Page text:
Does everybody have a job or a family situation that requires one to be in communication with the outside world the moment a plane lands? My God, how did we survive in the olden days, when you had to wait to get off the plane to use your phone?
Lent me your ears Whether you're 12 or 22 or 66, if you're giving up something beyond meat for Lent this year, I'd like to hear your story. If you're giving up e-mail, please don't resort to the telephone -- just send me a letter.
That's l-e-t-t-e-r. If you don't know what it is, you can look it up on Wikipedia.
Unless you're giving up Wikipedia for Lent. In that case, ask someone over 25.
And by the way -- it's a sin to give up the Sun-Times for Lent. The pope told me.
pigbodies and reese's cups.
I alternate between giving up all sweets (even sweetened yogurt, just plain :-P) and giving up all internet browsing except banking. Giving up the internet is harder.
The Boston Celtics...although this year that probably doesn't count.
I continued my head cheese fast.
All brands of soda. I think I've drank more bottles of water in the past few weeks than I have in the past year.
I was wondering if any Catholic Freepers gave up FR for six weeks. I'm trying not to eat dinner. Stick to two meals a day and hopefully lose some tonnage. So far, it's been 50-50. I'm not a good Catholic.
Um, "back in the day" Catholic kids and teenagers from observant families didn't eat meat on any Friday throughout the year, and fasted on Ash Wednesday and Friday's in Lent, as well.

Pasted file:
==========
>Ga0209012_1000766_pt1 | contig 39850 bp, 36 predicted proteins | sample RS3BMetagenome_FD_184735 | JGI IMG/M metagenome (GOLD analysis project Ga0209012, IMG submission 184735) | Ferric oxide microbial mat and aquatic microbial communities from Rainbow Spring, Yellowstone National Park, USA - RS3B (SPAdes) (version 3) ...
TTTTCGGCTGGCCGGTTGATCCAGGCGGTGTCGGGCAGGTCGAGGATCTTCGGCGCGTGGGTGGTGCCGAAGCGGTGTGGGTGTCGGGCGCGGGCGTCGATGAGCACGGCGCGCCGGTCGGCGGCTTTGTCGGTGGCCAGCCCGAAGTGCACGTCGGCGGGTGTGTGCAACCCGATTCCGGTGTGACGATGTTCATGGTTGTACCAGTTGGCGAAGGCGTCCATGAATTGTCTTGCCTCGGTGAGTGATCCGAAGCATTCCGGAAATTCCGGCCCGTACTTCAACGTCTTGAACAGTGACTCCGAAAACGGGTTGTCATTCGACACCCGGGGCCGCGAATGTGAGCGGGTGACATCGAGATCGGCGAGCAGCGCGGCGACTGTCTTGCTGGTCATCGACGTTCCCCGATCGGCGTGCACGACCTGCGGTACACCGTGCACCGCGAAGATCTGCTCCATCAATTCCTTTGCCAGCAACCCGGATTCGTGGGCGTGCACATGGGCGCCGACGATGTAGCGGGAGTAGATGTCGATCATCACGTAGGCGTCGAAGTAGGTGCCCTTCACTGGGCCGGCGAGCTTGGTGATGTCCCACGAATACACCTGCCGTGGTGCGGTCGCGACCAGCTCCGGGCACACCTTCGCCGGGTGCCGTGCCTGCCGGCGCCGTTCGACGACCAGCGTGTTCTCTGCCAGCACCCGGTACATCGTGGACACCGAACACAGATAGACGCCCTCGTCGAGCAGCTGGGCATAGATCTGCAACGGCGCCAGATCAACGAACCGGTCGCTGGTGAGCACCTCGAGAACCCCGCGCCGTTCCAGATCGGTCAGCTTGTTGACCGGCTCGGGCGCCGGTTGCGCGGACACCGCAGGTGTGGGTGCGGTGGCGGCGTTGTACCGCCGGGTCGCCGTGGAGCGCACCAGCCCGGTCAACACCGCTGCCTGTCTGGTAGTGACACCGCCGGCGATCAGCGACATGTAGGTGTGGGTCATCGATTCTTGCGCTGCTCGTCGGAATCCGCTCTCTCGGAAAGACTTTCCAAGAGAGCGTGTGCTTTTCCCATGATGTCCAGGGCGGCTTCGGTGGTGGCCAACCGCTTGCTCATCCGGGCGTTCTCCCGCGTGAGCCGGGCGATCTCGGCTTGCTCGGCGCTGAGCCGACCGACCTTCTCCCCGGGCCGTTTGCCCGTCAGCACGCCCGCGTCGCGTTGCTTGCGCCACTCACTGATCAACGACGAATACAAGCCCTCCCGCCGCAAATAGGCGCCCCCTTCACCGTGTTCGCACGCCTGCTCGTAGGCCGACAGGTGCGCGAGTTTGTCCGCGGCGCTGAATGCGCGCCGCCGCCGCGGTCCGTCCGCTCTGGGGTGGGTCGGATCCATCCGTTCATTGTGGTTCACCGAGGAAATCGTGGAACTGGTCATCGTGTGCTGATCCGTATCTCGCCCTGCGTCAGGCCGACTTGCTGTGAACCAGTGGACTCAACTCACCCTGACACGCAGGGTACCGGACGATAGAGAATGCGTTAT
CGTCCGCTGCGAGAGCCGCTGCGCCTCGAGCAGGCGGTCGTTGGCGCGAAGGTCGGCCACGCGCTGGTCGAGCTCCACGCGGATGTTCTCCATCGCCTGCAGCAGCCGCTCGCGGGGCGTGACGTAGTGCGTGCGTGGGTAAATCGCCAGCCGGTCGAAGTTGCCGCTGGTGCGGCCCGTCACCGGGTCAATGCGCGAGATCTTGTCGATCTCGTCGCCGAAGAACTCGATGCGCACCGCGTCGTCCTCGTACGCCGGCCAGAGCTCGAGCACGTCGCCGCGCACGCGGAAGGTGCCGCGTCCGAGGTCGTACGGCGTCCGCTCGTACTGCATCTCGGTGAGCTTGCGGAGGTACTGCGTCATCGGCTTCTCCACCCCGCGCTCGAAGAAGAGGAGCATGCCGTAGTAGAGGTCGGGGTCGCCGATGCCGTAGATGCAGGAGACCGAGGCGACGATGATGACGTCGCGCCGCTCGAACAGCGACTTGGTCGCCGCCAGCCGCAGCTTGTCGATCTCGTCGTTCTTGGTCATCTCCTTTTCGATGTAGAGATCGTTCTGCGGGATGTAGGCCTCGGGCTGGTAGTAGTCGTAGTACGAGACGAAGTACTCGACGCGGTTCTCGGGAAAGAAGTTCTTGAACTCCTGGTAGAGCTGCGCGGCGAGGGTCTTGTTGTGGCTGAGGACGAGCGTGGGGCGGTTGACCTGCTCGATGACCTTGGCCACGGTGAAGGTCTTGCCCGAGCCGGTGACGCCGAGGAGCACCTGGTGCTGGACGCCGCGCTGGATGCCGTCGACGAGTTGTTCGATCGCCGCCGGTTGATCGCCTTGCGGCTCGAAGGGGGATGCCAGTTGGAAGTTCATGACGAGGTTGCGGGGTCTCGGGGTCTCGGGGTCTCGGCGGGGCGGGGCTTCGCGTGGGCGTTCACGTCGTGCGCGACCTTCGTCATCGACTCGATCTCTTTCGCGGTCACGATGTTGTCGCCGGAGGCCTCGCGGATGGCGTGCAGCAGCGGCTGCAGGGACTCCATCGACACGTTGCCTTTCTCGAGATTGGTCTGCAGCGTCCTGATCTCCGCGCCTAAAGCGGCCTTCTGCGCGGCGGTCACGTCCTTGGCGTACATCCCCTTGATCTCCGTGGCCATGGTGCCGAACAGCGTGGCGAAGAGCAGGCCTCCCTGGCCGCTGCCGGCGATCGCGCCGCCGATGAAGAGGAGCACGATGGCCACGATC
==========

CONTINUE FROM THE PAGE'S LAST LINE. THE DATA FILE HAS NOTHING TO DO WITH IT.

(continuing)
Any Lenten sacrifice was in addition to "giving up" meat on Fridays.
I always give up sweets and eating between meals - it was more difficult at my old job about 10 years ago. I sat next to a couple of "born again" guys who considered it great fun to eat doughnuts while making loud eating noises every morning. It was annoying as hell but pretty funny at the same time.
I gave up Works-based Salvation!
It always struck me as peculiar that one would ostensibly go to Hell for eating beans-and-franks on Friday, but chowing-down on shrimp cocktail and a lobster was no problem whatsoever.
I always give up eating liver.
I believe Lent is not only for temporary "deprivation", but to be meaningful it should make real ongoing changes in our lives. One year, I gave up hard liquor for Lent, and now, several years later, I rarely drink it at all.
This year, it's red meat, of which I am far too fond, and I think that will be the same kind of permanent alteration in my habits.
"What is a Facebook?"
Is there a reason that reading the article was completely out of the question? The answer is easily found there.
LOL - well, "The Lord works His Will in Wond'rous Ways!"
I bet literally hundreds of thousands have given up smoking that way.
Fasting on Ash Wednesday and Good Friday is still the norm for adults. And abstaining from meat on Fridays is still the primary form of penance on Fridays: